The audited annual financial statements of the Federal Reserve Bank of Philadelphia as of and for the years ended December 31, 2022, and December 31, 2021, are incorporated here by reference. They are available at the Board of Governors of the Federal Reserve System at That public disclosure also provides: Notes to Financial Statements, Management’s Report on Internal Control over Financial Reporting, and the Independent Auditors’ Report.

The Board of Governors’ Statement of Auditor Independence is provided below.

Statement of Auditor Independence

The Federal Reserve Board engaged KPMG to audit the 2022 combined and individual financial statements of the Reserve Banks and the financial statements of the three limited liability companies (LLCs) that are associated with the Board of Governors’ actions to address the coronavirus pandemic, of which two LLCs are consolidated in the statements of the Federal Reserve Bank of New York and one LLC is consolidated in the statements of the Federal Reserve Bank of Boston.1

In 2022, KPMG also conducted audits of internal controls over financial reporting for each of the Reserve Banks. Fees for KPMG services totaled $9.2 million, of which approximately $1.5 million were for the audits of the LLCs.2 To ensure auditor independence, the Board of Governors requires that KPMG be independent in all matters relating to the audits. Specifically, KPMG may not perform services for the Reserve Banks or affiliated entities that would place it in a position of auditing its own work, making management decisions on behalf of the Reserve Banks, or in any other way impairing its audit independence. In 2022, the Bank did not engage KPMG for any non-audit services.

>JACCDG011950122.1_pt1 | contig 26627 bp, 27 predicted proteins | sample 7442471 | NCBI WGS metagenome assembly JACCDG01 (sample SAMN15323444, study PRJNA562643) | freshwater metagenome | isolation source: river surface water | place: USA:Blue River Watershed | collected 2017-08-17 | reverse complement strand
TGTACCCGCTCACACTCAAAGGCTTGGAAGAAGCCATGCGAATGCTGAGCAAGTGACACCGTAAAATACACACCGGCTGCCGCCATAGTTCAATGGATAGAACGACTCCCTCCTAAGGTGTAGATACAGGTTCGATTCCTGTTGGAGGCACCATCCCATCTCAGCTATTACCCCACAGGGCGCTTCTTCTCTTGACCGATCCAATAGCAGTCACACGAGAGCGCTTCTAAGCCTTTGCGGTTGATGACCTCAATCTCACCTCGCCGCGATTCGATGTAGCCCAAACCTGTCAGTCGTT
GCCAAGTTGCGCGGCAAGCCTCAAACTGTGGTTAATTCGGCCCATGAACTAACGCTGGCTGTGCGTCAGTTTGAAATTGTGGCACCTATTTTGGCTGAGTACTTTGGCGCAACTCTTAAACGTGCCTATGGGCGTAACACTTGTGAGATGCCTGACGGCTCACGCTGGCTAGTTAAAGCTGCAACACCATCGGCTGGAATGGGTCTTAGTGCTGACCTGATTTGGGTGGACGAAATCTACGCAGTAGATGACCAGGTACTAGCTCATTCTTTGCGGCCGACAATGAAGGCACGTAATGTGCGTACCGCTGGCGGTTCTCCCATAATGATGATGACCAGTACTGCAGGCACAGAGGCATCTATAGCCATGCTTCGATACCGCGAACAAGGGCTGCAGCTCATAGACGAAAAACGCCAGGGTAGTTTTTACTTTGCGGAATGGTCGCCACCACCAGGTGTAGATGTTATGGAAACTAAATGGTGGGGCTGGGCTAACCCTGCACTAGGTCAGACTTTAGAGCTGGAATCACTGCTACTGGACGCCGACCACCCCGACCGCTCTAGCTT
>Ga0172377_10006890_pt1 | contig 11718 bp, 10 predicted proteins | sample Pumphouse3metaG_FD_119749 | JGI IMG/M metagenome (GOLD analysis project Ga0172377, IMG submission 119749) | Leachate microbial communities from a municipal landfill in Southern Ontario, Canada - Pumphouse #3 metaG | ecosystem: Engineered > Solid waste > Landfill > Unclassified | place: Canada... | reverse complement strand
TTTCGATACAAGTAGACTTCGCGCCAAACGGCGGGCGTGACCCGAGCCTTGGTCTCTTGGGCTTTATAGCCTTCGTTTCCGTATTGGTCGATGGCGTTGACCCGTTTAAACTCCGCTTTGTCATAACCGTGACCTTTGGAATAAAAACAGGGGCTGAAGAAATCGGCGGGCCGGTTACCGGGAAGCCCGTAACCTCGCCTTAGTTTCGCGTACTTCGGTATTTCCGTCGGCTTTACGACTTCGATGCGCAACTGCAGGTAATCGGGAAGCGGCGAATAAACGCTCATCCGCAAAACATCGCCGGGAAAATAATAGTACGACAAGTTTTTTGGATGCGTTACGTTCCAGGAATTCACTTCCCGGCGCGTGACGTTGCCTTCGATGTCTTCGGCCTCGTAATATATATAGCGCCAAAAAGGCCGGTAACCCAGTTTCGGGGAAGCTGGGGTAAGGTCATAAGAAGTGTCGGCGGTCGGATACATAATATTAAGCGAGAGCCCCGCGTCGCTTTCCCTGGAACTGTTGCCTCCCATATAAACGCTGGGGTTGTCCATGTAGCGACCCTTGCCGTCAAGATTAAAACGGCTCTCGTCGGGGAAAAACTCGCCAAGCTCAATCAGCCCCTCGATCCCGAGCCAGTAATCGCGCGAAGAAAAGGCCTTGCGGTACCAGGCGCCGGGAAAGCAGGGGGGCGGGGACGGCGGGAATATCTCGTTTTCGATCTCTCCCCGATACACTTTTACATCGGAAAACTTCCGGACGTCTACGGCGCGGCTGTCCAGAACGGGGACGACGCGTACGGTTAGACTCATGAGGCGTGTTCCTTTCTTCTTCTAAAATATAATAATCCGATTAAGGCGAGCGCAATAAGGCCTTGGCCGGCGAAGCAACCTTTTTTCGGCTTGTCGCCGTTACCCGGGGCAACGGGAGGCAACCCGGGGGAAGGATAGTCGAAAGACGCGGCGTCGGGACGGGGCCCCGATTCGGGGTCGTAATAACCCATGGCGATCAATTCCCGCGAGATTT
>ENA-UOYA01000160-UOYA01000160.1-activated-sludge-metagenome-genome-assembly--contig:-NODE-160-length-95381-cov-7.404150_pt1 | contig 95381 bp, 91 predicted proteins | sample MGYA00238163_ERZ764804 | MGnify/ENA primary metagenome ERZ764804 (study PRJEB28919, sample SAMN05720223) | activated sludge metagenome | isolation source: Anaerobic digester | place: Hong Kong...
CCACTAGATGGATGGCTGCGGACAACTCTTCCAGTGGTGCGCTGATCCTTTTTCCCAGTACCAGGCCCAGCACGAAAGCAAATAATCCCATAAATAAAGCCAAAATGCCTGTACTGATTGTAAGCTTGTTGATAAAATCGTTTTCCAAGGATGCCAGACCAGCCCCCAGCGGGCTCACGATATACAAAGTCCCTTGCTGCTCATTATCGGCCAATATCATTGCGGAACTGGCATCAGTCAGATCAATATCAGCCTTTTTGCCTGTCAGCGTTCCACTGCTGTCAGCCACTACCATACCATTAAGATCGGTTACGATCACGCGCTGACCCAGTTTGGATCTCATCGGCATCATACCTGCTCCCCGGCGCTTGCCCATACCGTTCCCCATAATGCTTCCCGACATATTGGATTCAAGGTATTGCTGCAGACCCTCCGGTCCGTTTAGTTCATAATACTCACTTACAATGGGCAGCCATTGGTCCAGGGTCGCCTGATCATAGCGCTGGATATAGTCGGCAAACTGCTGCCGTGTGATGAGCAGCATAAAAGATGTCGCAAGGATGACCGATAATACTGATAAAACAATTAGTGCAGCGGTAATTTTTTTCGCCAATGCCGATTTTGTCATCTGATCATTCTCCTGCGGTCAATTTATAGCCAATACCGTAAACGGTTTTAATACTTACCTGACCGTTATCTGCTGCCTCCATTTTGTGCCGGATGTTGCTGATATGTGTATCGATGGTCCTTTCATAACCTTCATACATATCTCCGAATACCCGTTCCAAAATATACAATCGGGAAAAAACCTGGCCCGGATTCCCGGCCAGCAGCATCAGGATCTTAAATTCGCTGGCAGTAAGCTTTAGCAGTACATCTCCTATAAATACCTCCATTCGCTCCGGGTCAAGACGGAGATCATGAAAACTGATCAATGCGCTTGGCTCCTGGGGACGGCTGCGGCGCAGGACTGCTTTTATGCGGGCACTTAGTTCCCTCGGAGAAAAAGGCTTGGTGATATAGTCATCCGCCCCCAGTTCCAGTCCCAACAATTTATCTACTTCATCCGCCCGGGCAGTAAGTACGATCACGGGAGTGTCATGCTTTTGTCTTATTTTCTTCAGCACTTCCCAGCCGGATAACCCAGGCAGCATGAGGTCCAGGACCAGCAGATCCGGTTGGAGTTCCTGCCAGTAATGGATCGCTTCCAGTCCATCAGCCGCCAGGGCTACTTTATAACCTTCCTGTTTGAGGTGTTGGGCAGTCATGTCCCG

1. In addition, KPMG audited the Office of Employee Benefits of the Federal Reserve System (OEB), the Retirement Plan for Employees of the Federal Reserve System (System Plan), and the Thrift Plan for Employees of the Federal Reserve System (Thrift Plan). The System Plan and the Thrift Plan provide retirement benefits to employees of the Board, the Federal Reserve Banks, the OEB, and the Consumer Financial Protection Bureau.
  2. Each LLC will reimburse the Board of Governors for the fees related to the audit of its financial statements from the entity’s available assets.